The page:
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Using Service-Related Commands

A Jethro instance includes an entire database – all tables, data, indexes and metadata. One or multiple Jethro hosts can be connected (attached) to the same instance; for example, you can add hosts to handle a larger number of concurrent users (scale-out).
Each host can run the following services per attached instance:

  • JethroServer – A stateless service that receives SQL commands from clients (via ODBC / JDBC / JethroClient), executes these commands and returns the results.
  • JethroMaint – A background service that runs non-intrusive maintenance operations, such as optimizing indexes and removing unused files. When multiple hosts access the same Jethro instance, only one of them should run this service

    If this service is not running over a long period of time you may experience degraded performance, especially after large data loads (the SHOW TABLES MAINT command can be used to check this).

     

Reviewing Common Deployment Options

Jethro instances can be deployed in either of the following deployment methods:

  • Production environmentConsists of a single Jethro instance, to which multiple hosts are attached. Each of those production hosts has its services automatically running all the time.
  • Development / Test environment - Consists of one or multiple Jethro hosts, each attached to multiple instances (development / test / training and so on), and not all services are running at the same time. The administrator starts and stops the services on demand (to avoid memory pressure).

Service Start/Stop/Status Commands

The Jethro installation RPM file creates a Linux OS service for starting and stopping Jethro services. It simplifies and automates the startup of Jethro services for production environments, while providing the administrator full control for development/test environments.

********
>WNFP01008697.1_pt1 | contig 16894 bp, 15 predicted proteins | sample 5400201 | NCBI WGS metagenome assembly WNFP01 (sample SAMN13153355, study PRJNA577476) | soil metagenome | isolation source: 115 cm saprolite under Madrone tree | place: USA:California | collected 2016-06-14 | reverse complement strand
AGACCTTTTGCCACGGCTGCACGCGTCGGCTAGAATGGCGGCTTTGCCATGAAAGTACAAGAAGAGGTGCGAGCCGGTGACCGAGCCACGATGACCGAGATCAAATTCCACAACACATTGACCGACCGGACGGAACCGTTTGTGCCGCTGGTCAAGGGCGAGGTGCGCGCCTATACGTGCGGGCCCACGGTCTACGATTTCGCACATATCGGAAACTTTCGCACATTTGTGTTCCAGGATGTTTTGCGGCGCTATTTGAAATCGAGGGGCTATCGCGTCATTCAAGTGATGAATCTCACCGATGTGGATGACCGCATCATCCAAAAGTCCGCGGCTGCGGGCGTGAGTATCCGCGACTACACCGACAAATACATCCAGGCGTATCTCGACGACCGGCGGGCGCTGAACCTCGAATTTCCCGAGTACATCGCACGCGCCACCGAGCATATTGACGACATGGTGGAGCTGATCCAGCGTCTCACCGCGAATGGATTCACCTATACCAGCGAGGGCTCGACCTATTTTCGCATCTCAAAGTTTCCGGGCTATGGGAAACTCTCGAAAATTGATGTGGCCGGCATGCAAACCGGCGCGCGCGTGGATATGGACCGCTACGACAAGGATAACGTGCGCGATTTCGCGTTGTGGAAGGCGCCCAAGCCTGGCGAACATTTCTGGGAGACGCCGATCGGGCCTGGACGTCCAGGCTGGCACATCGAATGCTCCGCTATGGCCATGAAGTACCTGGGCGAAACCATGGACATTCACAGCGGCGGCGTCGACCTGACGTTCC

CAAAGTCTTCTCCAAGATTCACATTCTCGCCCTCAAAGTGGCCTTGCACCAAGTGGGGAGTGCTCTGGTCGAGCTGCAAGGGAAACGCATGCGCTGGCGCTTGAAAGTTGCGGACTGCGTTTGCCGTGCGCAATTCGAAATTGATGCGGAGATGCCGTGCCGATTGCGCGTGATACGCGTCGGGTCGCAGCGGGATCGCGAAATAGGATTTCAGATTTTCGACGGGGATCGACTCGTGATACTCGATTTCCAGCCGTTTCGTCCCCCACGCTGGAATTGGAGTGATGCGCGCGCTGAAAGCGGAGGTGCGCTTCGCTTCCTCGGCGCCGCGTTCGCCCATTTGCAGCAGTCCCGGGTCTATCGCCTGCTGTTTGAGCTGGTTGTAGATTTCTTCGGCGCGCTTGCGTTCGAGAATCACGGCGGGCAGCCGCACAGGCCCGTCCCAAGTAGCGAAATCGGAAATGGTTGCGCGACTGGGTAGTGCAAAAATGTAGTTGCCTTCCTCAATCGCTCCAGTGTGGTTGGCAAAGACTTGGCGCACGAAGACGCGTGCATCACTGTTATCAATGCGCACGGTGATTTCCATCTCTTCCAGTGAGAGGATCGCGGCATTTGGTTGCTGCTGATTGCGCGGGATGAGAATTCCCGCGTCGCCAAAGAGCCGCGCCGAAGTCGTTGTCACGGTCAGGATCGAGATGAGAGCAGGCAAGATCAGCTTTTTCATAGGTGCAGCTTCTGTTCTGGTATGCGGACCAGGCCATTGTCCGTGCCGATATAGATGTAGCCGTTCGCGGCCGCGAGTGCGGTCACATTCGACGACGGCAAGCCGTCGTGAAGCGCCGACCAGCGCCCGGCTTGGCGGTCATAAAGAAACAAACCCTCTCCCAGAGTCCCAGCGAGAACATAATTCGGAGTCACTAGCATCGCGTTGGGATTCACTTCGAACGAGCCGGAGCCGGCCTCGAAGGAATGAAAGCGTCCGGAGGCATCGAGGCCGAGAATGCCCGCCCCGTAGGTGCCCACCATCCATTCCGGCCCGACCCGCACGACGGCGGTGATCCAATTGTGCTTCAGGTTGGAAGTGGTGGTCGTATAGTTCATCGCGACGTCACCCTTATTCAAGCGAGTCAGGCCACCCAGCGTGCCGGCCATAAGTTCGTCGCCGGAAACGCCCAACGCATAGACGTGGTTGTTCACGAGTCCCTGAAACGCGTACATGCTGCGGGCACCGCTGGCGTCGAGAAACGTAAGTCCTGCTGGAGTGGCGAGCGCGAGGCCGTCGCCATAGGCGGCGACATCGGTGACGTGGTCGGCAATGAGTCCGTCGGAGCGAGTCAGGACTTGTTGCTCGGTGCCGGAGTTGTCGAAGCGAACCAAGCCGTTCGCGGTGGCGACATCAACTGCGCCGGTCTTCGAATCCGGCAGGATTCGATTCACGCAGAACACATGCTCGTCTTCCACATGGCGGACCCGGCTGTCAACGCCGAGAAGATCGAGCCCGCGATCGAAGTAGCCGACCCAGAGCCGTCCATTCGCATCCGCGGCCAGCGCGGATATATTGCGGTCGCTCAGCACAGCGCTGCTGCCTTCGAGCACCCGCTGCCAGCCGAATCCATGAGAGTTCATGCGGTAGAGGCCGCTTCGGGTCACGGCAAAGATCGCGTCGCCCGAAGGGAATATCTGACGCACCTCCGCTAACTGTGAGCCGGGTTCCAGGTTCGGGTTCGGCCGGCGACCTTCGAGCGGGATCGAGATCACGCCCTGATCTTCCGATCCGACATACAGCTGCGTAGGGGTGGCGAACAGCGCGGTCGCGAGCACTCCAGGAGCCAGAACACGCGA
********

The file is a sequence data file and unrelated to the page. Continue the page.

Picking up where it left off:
The service command is run under the jethro OS user, so no root privileges is required. It allows selecting a specific instance and/or service to start or stop.

Here's some common examples:

  • Starting all services marked for auto-start (this command also runs automatically during the host startup): 

    service jethro start 
    Instance demo service JethroMaint started, pid: 24407
    Instance demo service JethroServer started, pid: 24506, port: 9112
  • Stopping all running services (also runs during the host shutdown): 

    service jethro stop
  • Listing all currently running services:

    service jethro status
    Instance demo service JethroMaint running, pid: 24407
    Instance demo service JethroServer running, pid: 24320 ,port: 9111
    Instance demo service JethroServer running, pid: 24506 ,port: 9112

     

  • Starting JethroServer service of a specific instance:

    service jethro start demo
  • Starting JethroMaint service of a specific instance:

    service jethro start demo maint
  • Starting both services of a specific instance:

    service jethro start demo all

Configuring the Automatic Start of Services